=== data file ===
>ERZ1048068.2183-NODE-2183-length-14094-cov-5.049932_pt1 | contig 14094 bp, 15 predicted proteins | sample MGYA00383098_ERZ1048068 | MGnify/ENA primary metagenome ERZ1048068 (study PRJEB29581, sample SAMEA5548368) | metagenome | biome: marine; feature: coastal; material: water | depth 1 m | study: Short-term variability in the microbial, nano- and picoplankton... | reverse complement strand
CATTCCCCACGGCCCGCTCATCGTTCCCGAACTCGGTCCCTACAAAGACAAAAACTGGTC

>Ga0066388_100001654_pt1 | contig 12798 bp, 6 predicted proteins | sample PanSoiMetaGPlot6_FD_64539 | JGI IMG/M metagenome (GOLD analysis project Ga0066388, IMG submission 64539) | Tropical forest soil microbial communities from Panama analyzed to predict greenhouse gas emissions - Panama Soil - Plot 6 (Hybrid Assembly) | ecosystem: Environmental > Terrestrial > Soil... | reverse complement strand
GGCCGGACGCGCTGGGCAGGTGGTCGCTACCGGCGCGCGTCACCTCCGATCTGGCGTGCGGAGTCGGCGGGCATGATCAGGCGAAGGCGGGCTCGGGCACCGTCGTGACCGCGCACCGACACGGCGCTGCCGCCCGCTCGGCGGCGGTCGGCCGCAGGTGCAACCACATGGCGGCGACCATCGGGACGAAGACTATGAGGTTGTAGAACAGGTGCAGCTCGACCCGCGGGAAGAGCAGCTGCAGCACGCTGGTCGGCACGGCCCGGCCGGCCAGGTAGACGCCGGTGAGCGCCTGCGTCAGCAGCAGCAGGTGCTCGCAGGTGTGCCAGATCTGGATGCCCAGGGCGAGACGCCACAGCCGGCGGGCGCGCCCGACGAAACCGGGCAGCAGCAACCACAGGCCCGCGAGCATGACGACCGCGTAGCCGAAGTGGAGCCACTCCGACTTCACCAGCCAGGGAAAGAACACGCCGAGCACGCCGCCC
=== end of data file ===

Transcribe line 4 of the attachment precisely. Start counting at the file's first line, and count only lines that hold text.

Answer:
GGCCGGACGCGCTGGGCAGGTGGTCGCTACCGGCGCGCGTCACCTCCGATCTGGCGTGCGGAGTCGGCGGGCATGATCAGGCGAAGGCGGGCTCGGGCACCGTCGTGACCGCGCACCGACACGGCGCTGCCGCCCGCTCGGCGGCGGTCGGCCGCAGGTGCAACCACATGGCGGCGACCATCGGGACGAAGACTATGAGGTTGTAGAACAGGTGCAGCTCGACCCGCGGGAAGAGCAGCTGCAGCACGCTGGTCGGCACGGCCCGGCCGGCCAGGTAGACGCCGGTGAGCGCCTGCGTCAGCAGCAGCAGGTGCTCGCAGGTGTGCCAGATCTGGATGCCCAGGGCGAGACGCCACAGCCGGCGGGCGCGCCCGACGAAACCGGGCAGCAGCAACCACAGGCCCGCGAGCATGACGACCGCGTAGCCGAAGTGGAGCCACTCCGACTTCACCAGCCAGGGAAAGAACACGCCGAGCACGCCGCCC